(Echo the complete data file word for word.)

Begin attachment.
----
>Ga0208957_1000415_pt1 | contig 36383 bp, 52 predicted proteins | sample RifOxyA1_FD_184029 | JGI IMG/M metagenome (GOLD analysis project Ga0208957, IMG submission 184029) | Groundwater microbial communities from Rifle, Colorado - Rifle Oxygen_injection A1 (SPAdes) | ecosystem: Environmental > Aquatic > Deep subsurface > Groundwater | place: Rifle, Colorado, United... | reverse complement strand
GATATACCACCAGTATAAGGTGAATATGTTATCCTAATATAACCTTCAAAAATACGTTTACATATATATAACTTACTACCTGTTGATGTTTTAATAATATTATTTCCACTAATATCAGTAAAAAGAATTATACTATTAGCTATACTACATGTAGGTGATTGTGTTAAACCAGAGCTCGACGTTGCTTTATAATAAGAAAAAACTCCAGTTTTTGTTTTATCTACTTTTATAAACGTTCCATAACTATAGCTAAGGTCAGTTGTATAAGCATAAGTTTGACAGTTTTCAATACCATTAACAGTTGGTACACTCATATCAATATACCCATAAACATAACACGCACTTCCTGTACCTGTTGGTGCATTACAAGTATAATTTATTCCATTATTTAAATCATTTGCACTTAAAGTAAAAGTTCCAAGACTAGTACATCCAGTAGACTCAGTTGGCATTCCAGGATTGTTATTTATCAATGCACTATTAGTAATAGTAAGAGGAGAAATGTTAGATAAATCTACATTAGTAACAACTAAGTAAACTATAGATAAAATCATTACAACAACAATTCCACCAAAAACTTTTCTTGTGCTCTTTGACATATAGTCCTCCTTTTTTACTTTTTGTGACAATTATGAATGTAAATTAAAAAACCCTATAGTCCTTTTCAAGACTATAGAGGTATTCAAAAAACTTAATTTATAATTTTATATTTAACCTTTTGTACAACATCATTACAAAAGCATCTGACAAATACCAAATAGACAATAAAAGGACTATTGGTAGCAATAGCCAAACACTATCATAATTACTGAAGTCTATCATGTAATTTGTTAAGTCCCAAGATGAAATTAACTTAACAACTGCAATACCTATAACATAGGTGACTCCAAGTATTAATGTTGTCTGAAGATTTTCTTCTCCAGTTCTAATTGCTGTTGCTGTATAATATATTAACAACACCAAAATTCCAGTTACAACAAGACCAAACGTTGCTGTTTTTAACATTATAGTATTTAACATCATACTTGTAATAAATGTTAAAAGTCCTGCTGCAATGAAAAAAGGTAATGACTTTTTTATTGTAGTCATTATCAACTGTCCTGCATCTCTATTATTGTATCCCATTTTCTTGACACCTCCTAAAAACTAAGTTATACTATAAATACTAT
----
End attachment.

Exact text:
>Ga0208957_1000415_pt1 | contig 36383 bp, 52 predicted proteins | sample RifOxyA1_FD_184029 | JGI IMG/M metagenome (GOLD analysis project Ga0208957, IMG submission 184029) | Groundwater microbial communities from Rifle, Colorado - Rifle Oxygen_injection A1 (SPAdes) | ecosystem: Environmental > Aquatic > Deep subsurface > Groundwater | place: Rifle, Colorado, United... | reverse complement strand
GATATACCACCAGTATAAGGTGAATATGTTATCCTAATATAACCTTCAAAAATACGTTTACATATATATAACTTACTACCTGTTGATGTTTTAATAATATTATTTCCACTAATATCAGTAAAAAGAATTATACTATTAGCTATACTACATGTAGGTGATTGTGTTAAACCAGAGCTCGACGTTGCTTTATAATAAGAAAAAACTCCAGTTTTTGTTTTATCTACTTTTATAAACGTTCCATAACTATAGCTAAGGTCAGTTGTATAAGCATAAGTTTGACAGTTTTCAATACCATTAACAGTTGGTACACTCATATCAATATACCCATAAACATAACACGCACTTCCTGTACCTGTTGGTGCATTACAAGTATAATTTATTCCATTATTTAAATCATTTGCACTTAAAGTAAAAGTTCCAAGACTAGTACATCCAGTAGACTCAGTTGGCATTCCAGGATTGTTATTTATCAATGCACTATTAGTAATAGTAAGAGGAGAAATGTTAGATAAATCTACATTAGTAACAACTAAGTAAACTATAGATAAAATCATTACAACAACAATTCCACCAAAAACTTTTCTTGTGCTCTTTGACATATAGTCCTCCTTTTTTACTTTTTGTGACAATTATGAATGTAAATTAAAAAACCCTATAGTCCTTTTCAAGACTATAGAGGTATTCAAAAAACTTAATTTATAATTTTATATTTAACCTTTTGTACAACATCATTACAAAAGCATCTGACAAATACCAAATAGACAATAAAAGGACTATTGGTAGCAATAGCCAAACACTATCATAATTACTGAAGTCTATCATGTAATTTGTTAAGTCCCAAGATGAAATTAACTTAACAACTGCAATACCTATAACATAGGTGACTCCAAGTATTAATGTTGTCTGAAGATTTTCTTCTCCAGTTCTAATTGCTGTTGCTGTATAATATATTAACAACACCAAAATTCCAGTTACAACAAGACCAAACGTTGCTGTTTTTAACATTATAGTATTTAACATCATACTTGTAATAAATGTTAAAAGTCCTGCTGCAATGAAAAAAGGTAATGACTTTTTTATTGTAGTCATTATCAACTGTCCTGCATCTCTATTATTGTATCCCATTTTCTTGACACCTCCTAAAAACTAAGTTATACTATAAATACTAT